When I was child, my family attended church on Sunday evenings. And if we were lucky, we would have a ‘Hymn Sing.’ For those unfamiliar with this term, a ‘Hymn Sing’ consists of a worship service where the content was, well, the singing of hymns.
At the church I grew up in, people would shout out the title of the song they were requesting as the current hymn wound down. As I recall, there was an art to knowing when to call out the next hymn. If you yelled your song request out too early, it wouldn’t be heard over the sound of the piano or organ. If you waited too long, Ms. Higgenpowers would shout out, “Just as I Am” and its 41 verses.
No one liked Ms. Higgenpowers.
But I digress. One Sunday, my song request was heard and granted. I had yelled out, “Pass it on” and the music minister signaled for the congregation to turn to my hymn. This hymn was relatively new to the Baptist Hymn canon. I loved it because, like me, it was a product of the 1970s. It was contemporary. It was fresh. It didn’t sound like the other hymns.
“I’ll shout it from the mountain top!” the song rang out. “I want my world to know, the Lord of love has come to me. I want to pass it on.”
Although I love many different expressions of music in worship, there can be no denying the power of the Baptist Hymnal in helping to shape my faith over the years. Congregational singing is a deeply moving experience for me as I know that it is for many of you. Yes, the language of the lyrics is sometimes antiquated. And yes, the tune may not be as modern as what we listen to in the car. But, the theology, the scripture, and the testimony of the faithful who have gone on before us is undeniably present in the hymns that we sing.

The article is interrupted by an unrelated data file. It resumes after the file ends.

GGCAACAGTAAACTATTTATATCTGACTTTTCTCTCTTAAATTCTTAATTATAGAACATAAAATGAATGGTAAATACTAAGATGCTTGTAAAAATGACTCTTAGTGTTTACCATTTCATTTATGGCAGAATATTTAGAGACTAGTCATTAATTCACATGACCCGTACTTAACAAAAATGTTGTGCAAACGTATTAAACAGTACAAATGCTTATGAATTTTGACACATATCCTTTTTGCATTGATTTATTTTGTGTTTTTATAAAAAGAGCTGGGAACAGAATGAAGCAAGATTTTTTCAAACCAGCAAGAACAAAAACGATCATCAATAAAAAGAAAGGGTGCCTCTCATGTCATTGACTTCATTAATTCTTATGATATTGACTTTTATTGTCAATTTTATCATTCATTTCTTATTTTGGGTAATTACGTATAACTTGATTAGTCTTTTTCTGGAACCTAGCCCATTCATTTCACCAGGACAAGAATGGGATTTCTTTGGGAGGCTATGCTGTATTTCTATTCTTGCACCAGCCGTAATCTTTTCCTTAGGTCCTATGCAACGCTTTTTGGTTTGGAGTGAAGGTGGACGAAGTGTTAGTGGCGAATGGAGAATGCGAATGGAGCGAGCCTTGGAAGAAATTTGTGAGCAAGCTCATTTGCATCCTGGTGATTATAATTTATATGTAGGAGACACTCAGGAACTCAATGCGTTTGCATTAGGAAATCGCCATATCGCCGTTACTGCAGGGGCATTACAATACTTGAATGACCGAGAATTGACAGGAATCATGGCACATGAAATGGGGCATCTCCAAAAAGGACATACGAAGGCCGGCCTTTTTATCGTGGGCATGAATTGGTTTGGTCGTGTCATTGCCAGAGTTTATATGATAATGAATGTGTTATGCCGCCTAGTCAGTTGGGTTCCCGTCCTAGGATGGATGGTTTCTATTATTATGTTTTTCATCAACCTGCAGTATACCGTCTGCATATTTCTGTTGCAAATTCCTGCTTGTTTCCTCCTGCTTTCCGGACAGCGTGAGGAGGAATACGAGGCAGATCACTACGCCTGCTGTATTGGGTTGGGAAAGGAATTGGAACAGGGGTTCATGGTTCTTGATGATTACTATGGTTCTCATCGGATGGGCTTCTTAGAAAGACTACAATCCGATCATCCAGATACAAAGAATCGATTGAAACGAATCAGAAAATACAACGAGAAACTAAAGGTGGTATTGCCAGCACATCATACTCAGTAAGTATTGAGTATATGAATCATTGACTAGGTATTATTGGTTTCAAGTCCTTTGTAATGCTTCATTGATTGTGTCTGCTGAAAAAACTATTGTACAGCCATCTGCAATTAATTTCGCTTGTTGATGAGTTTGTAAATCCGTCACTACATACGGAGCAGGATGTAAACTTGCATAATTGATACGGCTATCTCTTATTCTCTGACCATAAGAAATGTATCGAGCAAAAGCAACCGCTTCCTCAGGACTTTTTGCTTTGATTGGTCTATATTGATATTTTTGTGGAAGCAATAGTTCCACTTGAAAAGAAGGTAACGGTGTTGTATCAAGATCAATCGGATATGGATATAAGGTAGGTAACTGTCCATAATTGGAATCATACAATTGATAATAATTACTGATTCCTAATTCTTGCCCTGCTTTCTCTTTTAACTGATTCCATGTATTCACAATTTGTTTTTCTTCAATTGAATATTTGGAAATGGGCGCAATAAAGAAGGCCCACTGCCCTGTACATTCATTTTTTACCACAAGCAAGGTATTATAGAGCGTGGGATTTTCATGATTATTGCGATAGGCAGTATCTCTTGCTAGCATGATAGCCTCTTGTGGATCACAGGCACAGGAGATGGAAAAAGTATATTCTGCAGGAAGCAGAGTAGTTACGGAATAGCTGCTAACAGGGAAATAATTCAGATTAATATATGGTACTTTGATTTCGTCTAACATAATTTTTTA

I feel the power of Easter when we sing, “Joyful, Joyful, We Adore Thee.”
I am reminded of the rich and storied tradition of the Church when we sing, “A Mighty Fortress Is Our God.”
I long for the chord in the last refrain of “Holy, Holy, Holy” when we land on the bedrock phrase: “God in three Persons, blessed Trinity.”
The music that we sing in worship each Sunday has been sung by our brothers and sisters in Christ in so many different settings, and for so many different occasions.
“This Is My Father’s World” was once the theme song of Vacation Bible School when I was a child. “Morning Has Broken” was the hymn at an Easter Sunrise Service at the first church I served after seminary. I presented a framed copy of the words to “The Servant Song,” to Rebecca when I proposed to her.
I have seen parents who have lost their child sing at the funeral, “It Is Well with My Soul,” with tears streaming down their faces. I have heard students belt out, “Be Thou My Vision,” on retreats. I felt the ground shake when the organ played the downbeat of, “For All the Saints,” at my first chapel service at Princeton Seminary. I remember singing, “My Lord is Near Me All the Time,” with my father as we took refuge in our backyard shed during a ferocious thunderstorm.
“In the lightning flash across the sky His mighty power I see, And I know if He can reign on high, His light can shine on me.”
“I’ve seen it in the lightning, heard it in the thunder, and felt it in the rain; My Lord is near me all the time, My Lord is near me all the time.”
Yes, I know of God’s Good News because the Bible has told me so. But the music of God’s Church has given me a melody to remember it by. And for that, I am most deeply grateful. I can imagine that you feel the same.